Neurodegenerative diseases, including Alzheimer, Parkinson, Huntington, and amyotrophic lateral sclerosis, are a prominent class of neurological diseases currently without a cure. They are characterized by an inexorable loss of a specific type of neurons. The selective vulnerability of specific neuronal clusters (typically a subcortical cluster) in the early stages, followed by the spread of the disease to higher cortical areas, is a typical pattern of disease progression. Neurodegenerative diseases share a range of molecular and cellular pathologies, including protein aggregation, mitochondrial dysfunction, glutamate toxicity, calcium load, proteolytic stress, oxidative stress, neuroinflammation, and aging, which contribute to neuronal death. Efforts to treat these diseases are often limited by the fact that they tend to address any one of the above pathological changes while ignoring others. Lack of clarity regarding a possible root cause that underlies all the above pathologies poses a significant challenge. In search of an integrative theory for neurodegenerative pathology, we hypothesize that metabolic deficiency in certain vulnerable neuronal clusters is the common underlying thread that links many dimensions of the disease. The current review aims to present an outline of such an integrative theory. We present a new perspective of neurodegenerative diseases as metabolic disorders at molecular, cellular, and systems levels. This helps to understand a common underlying mechanism of the many facets of the disease and may lead to more promising disease-modifying therapeutic interventions. Here, we briefly discuss the selective metabolic vulnerability of specific neuronal clusters and also the involvement of glia and vascular dysfunctions. Any failure in satisfaction of the metabolic demand by the neurons triggers a chain of events that precipitate various manifestations of neurodegenerative pathology.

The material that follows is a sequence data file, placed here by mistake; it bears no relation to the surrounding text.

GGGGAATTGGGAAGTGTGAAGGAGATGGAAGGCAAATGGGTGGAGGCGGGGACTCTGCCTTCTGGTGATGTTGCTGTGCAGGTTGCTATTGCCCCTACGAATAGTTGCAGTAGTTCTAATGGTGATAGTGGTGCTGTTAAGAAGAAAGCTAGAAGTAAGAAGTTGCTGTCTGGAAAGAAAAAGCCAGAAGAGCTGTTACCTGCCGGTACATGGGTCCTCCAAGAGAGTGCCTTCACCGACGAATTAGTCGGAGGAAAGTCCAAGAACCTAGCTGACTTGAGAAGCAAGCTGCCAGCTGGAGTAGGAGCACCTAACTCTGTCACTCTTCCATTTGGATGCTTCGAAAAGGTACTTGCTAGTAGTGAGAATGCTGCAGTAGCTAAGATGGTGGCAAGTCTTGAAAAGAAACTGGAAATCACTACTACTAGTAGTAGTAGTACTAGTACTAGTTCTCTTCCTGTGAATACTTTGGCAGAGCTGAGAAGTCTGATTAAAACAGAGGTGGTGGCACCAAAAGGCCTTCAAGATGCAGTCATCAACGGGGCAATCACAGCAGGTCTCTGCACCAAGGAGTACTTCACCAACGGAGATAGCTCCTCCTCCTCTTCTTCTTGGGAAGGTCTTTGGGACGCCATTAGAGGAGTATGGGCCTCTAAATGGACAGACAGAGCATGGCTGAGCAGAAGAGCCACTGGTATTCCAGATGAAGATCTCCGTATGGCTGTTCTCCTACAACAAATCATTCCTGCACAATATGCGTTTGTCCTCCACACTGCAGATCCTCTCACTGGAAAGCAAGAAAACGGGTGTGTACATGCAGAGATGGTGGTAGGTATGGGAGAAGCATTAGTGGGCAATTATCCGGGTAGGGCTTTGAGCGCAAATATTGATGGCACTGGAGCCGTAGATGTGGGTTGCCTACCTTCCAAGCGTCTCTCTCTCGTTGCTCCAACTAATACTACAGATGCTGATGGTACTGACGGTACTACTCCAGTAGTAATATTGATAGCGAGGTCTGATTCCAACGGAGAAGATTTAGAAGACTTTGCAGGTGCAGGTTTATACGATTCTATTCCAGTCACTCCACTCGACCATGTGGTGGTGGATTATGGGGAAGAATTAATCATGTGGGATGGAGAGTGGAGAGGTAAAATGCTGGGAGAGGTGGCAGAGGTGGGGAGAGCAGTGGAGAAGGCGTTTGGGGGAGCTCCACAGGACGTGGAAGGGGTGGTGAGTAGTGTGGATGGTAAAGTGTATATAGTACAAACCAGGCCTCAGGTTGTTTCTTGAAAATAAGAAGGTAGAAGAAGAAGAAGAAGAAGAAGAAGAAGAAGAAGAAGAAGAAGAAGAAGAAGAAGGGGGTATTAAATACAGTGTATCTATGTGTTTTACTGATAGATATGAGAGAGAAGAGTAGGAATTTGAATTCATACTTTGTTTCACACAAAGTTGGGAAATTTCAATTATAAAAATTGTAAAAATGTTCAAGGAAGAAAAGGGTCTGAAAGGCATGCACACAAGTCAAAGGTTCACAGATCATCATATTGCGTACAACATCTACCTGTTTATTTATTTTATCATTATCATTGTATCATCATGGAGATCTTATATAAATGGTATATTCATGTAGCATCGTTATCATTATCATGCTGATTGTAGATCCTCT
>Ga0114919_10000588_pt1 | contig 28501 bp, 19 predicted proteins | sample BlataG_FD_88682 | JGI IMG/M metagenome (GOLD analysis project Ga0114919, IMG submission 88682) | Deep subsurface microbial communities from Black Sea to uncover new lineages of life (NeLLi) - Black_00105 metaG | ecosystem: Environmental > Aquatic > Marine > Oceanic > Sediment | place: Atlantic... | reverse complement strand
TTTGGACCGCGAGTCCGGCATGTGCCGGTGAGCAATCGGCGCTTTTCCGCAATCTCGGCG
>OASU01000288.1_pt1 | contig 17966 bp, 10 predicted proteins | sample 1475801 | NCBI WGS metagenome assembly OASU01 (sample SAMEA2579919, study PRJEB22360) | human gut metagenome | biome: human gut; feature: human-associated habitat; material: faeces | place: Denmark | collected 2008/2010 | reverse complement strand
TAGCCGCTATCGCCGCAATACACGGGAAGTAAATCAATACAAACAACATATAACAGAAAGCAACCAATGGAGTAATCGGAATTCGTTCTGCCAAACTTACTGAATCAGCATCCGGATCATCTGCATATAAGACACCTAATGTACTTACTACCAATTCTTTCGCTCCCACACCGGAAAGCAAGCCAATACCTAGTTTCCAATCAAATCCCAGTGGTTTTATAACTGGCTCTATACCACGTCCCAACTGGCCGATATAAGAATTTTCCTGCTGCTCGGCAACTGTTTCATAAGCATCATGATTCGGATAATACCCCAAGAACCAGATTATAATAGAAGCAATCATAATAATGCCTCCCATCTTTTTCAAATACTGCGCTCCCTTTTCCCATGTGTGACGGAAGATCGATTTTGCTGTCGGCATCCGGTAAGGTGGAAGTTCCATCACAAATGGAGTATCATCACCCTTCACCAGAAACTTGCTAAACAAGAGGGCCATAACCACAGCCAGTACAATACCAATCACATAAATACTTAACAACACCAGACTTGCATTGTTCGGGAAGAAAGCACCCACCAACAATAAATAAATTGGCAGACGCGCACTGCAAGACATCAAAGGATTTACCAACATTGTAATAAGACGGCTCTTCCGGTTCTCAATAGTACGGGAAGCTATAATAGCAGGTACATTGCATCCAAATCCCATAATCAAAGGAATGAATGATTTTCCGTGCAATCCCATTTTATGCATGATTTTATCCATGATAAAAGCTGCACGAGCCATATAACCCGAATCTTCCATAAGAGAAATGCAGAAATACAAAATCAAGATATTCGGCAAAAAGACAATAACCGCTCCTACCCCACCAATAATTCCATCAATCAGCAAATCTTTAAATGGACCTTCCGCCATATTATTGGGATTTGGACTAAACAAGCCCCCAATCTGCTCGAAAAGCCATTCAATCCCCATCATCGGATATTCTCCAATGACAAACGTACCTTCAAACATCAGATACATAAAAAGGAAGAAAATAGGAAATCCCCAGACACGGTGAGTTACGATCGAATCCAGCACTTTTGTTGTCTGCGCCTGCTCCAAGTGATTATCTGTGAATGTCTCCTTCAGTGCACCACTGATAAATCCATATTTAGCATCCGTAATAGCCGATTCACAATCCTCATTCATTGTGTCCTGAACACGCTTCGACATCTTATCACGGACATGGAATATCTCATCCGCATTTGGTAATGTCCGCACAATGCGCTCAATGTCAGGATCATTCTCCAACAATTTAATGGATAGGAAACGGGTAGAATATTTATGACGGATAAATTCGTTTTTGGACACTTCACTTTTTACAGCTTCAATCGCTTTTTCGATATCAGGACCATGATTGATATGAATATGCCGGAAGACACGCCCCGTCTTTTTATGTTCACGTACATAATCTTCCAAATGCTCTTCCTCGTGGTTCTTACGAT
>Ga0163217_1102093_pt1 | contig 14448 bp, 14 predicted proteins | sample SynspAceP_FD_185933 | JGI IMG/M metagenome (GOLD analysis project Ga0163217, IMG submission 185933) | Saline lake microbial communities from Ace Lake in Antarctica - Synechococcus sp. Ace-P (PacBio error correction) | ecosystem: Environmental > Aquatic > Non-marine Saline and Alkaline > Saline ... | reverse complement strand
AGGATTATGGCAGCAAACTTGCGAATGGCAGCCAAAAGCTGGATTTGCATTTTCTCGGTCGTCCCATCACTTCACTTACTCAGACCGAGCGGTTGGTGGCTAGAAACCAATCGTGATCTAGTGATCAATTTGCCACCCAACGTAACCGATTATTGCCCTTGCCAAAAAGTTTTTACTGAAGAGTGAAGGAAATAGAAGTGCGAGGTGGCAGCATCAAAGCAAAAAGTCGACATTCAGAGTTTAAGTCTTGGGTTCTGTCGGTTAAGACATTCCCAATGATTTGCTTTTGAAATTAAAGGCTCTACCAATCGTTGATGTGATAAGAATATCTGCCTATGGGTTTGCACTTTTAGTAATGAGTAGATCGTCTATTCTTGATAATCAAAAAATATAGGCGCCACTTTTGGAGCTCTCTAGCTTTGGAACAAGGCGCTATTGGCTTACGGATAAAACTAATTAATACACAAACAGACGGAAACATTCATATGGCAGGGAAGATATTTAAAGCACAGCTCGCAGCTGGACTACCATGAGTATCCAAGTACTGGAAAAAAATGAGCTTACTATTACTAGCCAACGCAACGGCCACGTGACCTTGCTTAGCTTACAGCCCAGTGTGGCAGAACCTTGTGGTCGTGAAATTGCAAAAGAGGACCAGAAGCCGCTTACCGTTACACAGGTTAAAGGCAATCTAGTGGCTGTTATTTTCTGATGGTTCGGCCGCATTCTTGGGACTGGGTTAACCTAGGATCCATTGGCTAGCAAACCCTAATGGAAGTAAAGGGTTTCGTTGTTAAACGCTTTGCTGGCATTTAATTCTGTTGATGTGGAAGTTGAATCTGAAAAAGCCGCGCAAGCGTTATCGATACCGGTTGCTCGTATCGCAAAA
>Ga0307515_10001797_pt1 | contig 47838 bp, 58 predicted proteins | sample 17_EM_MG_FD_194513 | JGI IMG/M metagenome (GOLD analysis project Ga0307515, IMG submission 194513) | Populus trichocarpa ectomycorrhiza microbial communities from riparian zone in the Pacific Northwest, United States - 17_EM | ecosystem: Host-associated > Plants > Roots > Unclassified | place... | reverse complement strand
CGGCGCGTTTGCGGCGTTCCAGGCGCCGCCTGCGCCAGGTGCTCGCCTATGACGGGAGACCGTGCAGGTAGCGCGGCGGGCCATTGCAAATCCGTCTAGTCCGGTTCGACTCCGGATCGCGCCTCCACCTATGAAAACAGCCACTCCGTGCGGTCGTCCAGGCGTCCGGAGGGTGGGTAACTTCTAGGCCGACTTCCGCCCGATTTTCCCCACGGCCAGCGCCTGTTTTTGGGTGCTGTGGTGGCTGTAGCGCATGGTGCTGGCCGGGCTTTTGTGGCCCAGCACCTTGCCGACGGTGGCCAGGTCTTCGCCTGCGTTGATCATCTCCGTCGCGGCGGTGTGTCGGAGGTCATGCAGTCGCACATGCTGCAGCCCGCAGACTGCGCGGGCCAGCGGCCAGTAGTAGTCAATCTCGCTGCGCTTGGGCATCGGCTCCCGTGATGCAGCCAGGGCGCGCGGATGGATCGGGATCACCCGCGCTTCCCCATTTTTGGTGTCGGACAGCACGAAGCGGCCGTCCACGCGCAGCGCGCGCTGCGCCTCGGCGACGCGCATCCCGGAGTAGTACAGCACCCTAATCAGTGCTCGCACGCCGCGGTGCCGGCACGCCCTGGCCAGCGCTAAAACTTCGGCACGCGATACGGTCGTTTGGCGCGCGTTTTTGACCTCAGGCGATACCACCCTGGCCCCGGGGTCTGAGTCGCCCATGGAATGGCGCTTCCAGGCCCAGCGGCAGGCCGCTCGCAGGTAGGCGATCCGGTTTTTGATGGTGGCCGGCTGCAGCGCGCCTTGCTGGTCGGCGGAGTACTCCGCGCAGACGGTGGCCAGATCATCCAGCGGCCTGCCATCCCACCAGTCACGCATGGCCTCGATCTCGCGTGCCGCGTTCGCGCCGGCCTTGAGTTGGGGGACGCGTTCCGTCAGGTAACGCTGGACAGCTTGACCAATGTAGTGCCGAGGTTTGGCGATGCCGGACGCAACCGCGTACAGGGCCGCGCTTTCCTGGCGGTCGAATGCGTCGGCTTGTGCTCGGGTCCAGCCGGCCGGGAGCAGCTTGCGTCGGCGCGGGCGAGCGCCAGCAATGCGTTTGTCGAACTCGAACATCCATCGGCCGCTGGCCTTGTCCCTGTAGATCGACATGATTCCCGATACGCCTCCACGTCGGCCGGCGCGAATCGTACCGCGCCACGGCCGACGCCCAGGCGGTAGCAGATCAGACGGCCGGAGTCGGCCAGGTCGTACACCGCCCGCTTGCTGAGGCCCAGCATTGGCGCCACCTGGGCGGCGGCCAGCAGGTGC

Keywords: excitotoxicity; glia-vascular integrity; insulin resistance; metabolic deficiency; mitochondrial dysfunction; oxidative stress; protein mishandling; selective vulnerability.
Copyright © 2020 Muddapu, Dharshini, Chakravarthy and Gromiha.